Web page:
Why So Much Secrecy?
The full reasons for developer anonymity are unclear, but given that Aeon is a privacy coin, it’s likely that Aeon, Smooth and Arux all value their privacy very highly. You can always reach them on the Bitcointalk forum and Smooth especially is very good at responding to questions, but you aren’t likely to get them to meet you at your local Starbucks.
Consider too that Aeon is eventually looking to replace the current government controlled currencies. If they’re successful they definitely won’t be popular or praised by the powers-that-be. In fact, they could be considered enemies of most centralized governments, and this would put them in grave danger. Better to simply remain anonymous and avoid any potential future problems.
Cryptocurrencies and Regulations
The future of privacy coins is probably shaky at best. Many governments (including the U.S.) see cryptocurrencies as assets that should, can and will be taxed. And they will need to follow regulations in the future you can be sure. Already the major cryptocurrency exchanges are, with few exceptions, following Know-Your-Customer and Ant-Money-Laundering rules.
Aeon will need to comply with regulations and laws too, but will it? How can it maintain its identity as a privacy coin if it follows government regulations that require the release of personally identifying information? It can’t, and that will possibly make it increasingly risky in the future.
Obtaining Aeon might be possible without letting the government know. If you mine it you can remain anonymous. But if you buy it, there are very few exchanges that don’t require personally identifying information already. That will only get worse.
Then you’ll likely want to spend your Aeon at some point. Remaining anonymous while doing that is nearly impossible for almost every good or service you might want. So, you might be able to use Aeon as a store of value, but unless a huge ecosystem develops around the use of Aeon (and other privacy coins), then the privacy factor is all for naught.
World governments have far too much to lose, both in tax revenue and in the control of their own populations, to allow privacy coins such as Aeon to flourish.
How to Purchase Aeon
Currently Aeon is only available on three exchanges according to Coinmarketcap.com
The major exchange offering Aeon is Bittrex, and nearly 98% of the trade volume (which only amounts to roughly $9,000) is through Bittrex. You can also get Aeon from HitBTC and from TradeOgre.
Of course you’ll need Bitcoin to purchase Aeon from any of these exchanges, and given the transparency of the Bitcoin blockchain, there’s a chance that a determined investigator would be able to track you down based on that Bitcoin purchase and exchange. To maintain anonymity you’d have to use a Peer-to-peer solution to purchase Bitcoin before exchanging it for Aeon.
Alternatively you could set up a private transfer with someone you know and trust.
Where to Store Aeon
Obviously use at your own risk as the web wallet has no legal connection to Aeon. The Bittrex exchange wallet can hold your Aeon as well if you don’t mind not having control of the private keys.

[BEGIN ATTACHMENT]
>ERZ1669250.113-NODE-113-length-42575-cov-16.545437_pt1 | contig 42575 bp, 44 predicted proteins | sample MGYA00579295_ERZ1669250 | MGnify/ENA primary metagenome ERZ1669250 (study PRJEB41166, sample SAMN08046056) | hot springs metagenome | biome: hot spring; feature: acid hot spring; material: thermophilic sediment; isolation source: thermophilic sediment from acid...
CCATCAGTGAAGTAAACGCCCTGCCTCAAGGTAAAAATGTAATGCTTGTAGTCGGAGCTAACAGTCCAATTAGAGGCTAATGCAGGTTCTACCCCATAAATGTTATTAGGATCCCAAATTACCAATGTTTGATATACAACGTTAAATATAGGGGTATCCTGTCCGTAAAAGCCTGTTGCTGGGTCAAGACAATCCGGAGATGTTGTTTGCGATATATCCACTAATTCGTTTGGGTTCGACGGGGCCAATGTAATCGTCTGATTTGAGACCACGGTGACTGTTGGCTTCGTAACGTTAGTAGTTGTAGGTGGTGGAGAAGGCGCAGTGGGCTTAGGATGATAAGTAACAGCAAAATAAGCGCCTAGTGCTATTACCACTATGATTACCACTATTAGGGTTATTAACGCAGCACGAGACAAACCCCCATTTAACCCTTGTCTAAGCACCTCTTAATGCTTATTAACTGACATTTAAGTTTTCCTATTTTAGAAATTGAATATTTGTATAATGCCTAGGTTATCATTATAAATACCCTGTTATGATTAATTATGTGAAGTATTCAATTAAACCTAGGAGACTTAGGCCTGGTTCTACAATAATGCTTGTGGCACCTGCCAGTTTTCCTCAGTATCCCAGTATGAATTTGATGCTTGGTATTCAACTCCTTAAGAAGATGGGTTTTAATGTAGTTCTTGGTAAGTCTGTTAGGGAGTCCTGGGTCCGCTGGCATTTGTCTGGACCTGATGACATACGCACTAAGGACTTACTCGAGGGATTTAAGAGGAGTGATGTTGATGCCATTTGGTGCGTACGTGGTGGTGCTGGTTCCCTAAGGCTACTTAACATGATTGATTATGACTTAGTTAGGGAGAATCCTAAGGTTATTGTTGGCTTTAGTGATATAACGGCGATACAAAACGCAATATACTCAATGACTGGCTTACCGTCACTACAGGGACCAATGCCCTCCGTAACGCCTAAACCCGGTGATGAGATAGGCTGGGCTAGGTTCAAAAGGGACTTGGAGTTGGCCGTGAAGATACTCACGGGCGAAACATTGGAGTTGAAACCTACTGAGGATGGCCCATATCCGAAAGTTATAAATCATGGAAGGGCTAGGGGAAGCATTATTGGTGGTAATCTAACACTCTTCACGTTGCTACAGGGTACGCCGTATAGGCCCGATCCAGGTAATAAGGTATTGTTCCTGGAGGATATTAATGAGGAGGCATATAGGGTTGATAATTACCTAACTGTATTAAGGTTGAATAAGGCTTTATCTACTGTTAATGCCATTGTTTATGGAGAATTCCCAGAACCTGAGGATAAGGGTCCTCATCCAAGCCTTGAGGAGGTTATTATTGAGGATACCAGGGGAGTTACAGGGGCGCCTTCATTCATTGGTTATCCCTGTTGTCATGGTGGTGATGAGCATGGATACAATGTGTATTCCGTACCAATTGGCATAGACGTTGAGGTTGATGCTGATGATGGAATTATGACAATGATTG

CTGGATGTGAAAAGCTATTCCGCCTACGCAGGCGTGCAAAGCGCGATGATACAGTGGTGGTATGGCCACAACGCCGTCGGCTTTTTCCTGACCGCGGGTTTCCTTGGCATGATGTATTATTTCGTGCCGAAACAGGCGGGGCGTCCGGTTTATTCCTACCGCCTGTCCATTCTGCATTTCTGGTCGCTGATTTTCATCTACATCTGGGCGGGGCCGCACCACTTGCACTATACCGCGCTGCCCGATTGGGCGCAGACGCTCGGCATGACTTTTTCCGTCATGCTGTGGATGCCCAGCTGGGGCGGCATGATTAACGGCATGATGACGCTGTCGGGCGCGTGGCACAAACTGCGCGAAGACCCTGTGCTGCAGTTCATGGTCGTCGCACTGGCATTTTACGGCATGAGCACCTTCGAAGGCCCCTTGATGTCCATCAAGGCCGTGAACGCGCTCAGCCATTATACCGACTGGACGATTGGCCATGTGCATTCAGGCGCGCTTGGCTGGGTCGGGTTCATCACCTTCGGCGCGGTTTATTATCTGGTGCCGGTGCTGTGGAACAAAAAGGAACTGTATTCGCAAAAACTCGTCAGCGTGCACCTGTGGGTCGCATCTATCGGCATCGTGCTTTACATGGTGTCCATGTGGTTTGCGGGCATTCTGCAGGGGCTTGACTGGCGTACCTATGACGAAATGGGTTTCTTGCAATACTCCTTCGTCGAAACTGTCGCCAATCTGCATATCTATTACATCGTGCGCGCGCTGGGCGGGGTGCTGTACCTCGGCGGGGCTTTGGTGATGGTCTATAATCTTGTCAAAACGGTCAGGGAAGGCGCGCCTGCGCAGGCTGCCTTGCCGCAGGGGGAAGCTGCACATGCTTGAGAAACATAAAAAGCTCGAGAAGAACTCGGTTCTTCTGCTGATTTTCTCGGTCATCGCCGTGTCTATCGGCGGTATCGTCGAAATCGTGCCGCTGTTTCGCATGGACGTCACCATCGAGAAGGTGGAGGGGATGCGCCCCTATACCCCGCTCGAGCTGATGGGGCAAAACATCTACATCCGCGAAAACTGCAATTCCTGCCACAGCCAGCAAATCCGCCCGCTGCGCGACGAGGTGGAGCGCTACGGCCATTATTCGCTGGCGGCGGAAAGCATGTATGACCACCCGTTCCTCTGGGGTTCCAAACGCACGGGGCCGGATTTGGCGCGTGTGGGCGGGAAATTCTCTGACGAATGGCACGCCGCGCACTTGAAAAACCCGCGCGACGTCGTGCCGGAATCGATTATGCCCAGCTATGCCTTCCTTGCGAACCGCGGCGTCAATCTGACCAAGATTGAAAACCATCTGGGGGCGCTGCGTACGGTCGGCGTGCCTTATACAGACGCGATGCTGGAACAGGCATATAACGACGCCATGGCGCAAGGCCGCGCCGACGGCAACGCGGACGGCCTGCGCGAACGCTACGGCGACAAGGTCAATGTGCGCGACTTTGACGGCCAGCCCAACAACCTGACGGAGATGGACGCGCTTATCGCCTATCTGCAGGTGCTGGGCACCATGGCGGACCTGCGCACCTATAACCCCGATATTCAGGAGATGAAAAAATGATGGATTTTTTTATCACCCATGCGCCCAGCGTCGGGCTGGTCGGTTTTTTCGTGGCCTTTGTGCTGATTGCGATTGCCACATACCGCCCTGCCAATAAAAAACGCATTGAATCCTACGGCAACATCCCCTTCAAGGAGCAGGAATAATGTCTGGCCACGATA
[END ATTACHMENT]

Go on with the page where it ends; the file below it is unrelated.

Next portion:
Eventually there will be a mobile wallet available, but there hasn’t been any indication yet of when that might be released.
Keep in mind as well that the Aeon wallet is basically a version of the Monero simplewallet and is far from easy to use if you aren’t technologically inclined.
Aeon Coin Price Performance
Like the entire cryptocurrency markets Aeon rallied back in December 2017 and January 2018, with price hitting a high of $9.04 in early January. Since then price has fallen significantly and as of June 29, 2018 it is all the way back to $1.12. Of course that’s still roughly double the price from a year earlier. The coming months will determine if holding Aeon is a good idea.
As a privacy focused coin Aeon has gathered a small following, but the larger Monero project is far more popular and valuable. In fact, the lead developer for Aeon is also a Monero developer, which has had some users asking if Aeon is nothing more than a test bed for Monero. There’s truly no way to know, but we do know that Aeon follows most of the changes Monero makes, although there have been some changes.
We also know that world governments aren’t likely to allow privacy coins to simply thrive unmolested. We haven’t seen yet how any of these privacy coins would handle an attack from government forces, if in fact it’s even possible for them to fend off such an attack.
From a trading perspective Aeon is pretty much following the broader market, but if it can eventually deliver on its promise of a mobile privacy coin it could see a massive surge. It’s likely that such as development would cause more adoption from exchanges, more adoption from users, and in turn a far higher price.
Aeon is an interesting project, but it has been so wrapped in privacy, anonymity and secrecy that there’s no way to know for sure if it’s even a real project, when it will realize its vision, or if its even anything more than a test environment for Monero.
Disclaimer: These are the writer’s opinions and should not be considered investment advice. Readers should do their own research.